Dismiss Notice
Join Physics Forums Today!
The friendliest, high quality science and math community on the planet! Everyone who loves science is here!

Featured I New Kepler results (8th planet around Kepler-90)

  1. Dec 15, 2017 #21
    True, but I think the goal of fully characterizing planets would shift to image the nearby terrestrial planets in the next few decades. The Kepler habitable-zone planets are so far away that imaging their separation angles is impossible to achieve in the next 30 years. Perhaps transmission spectroscopy is possible with next-generation ground-based telescope or JWST, but nothing can be better than directly studying the spectroscopy of the planets. I think in the future even we have the capability of studing those planets, we would not spend much time on them.
     
    Last edited: Dec 15, 2017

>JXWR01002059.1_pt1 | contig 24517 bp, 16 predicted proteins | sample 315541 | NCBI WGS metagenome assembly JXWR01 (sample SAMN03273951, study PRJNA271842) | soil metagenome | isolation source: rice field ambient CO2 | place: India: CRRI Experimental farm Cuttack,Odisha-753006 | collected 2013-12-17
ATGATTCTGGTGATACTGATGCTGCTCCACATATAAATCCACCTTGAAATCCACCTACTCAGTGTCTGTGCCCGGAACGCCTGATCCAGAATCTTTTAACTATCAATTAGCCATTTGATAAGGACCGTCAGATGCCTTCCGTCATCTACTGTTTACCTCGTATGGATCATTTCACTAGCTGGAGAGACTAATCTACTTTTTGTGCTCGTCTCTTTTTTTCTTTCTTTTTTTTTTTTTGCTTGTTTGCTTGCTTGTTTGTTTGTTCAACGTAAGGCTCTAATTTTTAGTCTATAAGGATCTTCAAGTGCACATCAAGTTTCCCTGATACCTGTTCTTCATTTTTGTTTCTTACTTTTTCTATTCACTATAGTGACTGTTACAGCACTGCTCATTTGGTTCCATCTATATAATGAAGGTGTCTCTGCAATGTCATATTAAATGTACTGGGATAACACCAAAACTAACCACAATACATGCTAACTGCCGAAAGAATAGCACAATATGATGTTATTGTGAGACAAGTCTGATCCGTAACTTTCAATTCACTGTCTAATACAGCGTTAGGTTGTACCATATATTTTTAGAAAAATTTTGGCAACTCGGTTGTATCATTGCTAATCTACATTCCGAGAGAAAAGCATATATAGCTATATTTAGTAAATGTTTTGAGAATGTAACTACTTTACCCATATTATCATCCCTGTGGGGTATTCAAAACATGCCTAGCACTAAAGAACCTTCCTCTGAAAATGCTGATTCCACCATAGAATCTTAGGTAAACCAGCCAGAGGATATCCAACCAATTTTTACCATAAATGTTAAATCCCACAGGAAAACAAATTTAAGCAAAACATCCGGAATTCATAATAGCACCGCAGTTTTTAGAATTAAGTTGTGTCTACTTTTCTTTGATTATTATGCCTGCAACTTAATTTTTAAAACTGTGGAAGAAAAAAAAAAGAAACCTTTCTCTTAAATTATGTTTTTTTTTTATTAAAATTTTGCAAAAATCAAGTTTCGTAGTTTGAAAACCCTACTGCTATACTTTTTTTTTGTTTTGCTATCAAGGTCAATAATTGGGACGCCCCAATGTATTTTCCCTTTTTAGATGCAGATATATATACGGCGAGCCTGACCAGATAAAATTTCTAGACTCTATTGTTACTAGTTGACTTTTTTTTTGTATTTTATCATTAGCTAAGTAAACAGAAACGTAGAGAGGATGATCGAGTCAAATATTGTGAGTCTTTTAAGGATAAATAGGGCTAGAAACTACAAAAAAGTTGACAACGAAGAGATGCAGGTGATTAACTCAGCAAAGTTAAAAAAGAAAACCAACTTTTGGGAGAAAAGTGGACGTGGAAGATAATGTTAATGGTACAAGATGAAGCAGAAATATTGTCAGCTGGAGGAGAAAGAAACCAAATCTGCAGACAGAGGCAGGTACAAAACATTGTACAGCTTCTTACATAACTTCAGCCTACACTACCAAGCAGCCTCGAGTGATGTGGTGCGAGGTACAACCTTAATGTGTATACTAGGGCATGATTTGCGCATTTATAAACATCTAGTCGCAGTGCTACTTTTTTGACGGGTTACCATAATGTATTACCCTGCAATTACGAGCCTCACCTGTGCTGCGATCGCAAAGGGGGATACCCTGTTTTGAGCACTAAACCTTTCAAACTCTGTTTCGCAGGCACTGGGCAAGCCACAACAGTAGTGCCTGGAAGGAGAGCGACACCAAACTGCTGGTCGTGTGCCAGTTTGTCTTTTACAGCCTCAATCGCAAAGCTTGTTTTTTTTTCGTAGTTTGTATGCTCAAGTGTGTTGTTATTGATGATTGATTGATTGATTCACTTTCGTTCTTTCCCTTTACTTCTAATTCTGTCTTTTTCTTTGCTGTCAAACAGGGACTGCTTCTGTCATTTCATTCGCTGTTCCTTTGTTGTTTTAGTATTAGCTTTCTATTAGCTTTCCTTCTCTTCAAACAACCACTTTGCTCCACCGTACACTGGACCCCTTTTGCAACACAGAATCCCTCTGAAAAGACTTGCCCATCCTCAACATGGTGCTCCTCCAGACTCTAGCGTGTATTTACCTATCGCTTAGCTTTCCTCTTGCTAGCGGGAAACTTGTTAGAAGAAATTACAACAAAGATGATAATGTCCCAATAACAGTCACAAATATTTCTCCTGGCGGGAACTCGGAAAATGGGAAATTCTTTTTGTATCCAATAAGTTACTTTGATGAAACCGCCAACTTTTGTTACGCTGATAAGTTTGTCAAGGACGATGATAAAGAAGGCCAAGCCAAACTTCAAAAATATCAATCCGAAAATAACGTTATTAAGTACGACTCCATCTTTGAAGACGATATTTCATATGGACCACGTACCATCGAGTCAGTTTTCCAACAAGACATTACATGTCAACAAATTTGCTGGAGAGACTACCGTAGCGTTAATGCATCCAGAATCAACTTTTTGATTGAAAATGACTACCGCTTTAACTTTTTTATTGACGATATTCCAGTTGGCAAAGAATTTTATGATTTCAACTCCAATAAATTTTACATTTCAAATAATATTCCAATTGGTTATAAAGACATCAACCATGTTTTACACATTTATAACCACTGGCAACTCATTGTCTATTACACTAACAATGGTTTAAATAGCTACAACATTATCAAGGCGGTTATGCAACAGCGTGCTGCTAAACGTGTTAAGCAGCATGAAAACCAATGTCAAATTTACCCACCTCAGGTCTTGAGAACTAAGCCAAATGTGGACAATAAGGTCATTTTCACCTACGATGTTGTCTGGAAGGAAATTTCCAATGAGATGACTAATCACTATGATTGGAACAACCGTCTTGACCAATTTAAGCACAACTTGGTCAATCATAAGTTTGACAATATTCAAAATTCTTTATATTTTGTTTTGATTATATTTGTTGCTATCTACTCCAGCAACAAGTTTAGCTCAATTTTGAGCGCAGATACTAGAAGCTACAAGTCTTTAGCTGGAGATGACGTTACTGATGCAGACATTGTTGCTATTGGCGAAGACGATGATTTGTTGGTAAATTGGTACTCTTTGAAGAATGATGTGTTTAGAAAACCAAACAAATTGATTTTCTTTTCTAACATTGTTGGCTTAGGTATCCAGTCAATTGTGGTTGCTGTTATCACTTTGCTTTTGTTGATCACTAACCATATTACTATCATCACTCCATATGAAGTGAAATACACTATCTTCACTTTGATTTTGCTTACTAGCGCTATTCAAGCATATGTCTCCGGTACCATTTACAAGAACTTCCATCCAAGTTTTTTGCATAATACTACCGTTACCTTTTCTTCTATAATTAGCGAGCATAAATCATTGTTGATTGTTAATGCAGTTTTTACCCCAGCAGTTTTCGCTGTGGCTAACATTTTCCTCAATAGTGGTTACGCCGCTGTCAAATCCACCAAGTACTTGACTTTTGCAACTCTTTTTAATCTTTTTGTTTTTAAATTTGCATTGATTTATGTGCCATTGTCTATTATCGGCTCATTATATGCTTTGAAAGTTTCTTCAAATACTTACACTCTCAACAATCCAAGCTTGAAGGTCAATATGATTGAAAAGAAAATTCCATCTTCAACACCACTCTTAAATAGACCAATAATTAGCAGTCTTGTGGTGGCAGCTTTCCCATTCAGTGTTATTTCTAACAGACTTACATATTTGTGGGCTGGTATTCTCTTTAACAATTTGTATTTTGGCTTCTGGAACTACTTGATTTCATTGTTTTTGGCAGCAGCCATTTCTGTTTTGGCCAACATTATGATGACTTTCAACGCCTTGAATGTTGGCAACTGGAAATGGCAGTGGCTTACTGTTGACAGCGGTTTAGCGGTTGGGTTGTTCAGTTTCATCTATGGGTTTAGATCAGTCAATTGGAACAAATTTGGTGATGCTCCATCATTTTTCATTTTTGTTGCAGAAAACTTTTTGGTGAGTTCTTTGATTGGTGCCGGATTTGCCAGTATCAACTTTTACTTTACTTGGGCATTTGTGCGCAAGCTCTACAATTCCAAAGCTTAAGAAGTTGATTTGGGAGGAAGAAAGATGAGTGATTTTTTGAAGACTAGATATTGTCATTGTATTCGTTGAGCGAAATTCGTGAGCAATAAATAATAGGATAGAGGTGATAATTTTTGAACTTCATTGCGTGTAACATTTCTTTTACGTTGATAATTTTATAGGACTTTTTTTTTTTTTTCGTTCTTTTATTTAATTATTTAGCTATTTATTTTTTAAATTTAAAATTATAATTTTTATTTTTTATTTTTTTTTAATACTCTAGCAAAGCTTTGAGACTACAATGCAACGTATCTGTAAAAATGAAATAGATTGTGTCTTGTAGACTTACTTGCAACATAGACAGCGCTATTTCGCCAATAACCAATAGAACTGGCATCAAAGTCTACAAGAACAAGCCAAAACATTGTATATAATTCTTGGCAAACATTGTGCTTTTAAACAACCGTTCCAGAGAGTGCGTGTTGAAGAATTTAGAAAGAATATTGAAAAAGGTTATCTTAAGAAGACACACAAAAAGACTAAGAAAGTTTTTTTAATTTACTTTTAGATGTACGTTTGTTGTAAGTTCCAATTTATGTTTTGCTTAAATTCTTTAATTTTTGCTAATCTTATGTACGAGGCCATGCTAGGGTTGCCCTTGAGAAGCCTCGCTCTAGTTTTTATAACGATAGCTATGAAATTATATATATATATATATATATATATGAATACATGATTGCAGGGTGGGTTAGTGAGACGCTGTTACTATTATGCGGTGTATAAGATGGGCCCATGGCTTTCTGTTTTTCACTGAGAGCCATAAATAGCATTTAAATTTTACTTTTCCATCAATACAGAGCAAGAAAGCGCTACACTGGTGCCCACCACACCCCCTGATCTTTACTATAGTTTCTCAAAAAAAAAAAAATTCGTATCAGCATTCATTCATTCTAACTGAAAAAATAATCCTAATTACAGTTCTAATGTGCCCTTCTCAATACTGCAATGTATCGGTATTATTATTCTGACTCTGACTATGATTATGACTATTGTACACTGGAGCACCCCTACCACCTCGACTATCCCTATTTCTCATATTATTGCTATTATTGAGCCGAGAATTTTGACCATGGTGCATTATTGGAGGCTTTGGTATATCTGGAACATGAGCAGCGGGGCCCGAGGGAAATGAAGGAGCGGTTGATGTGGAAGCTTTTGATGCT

2. Dec 15, 2017 #22

    mfb

    User Avatar
    2017 Award

    Staff: Mentor

    Sure, spectroscopy of a direct image of a nearby exoplanet is a much better use of ELT time.
     
  3. Dec 18, 2017 #23
    I tried to find the 8 orbital radii, or periods, by searching the Internet, but my skills were inadequate. I am curious about whether the 8 planets have orbital radii that satisfy something related to the Titus-Bode law.
     
  4. Dec 18, 2017 #24

    mfb

    User Avatar
    2017 Award

    Staff: Mentor

    The Wikipedia article has at least the periods. You can calculate the radii with Keplers’s law.
     
  5. Dec 19, 2017 #25

    mfb

    User Avatar
    2017 Award

    Staff: Mentor

    • The stellar mass is known with 10% uncertainty.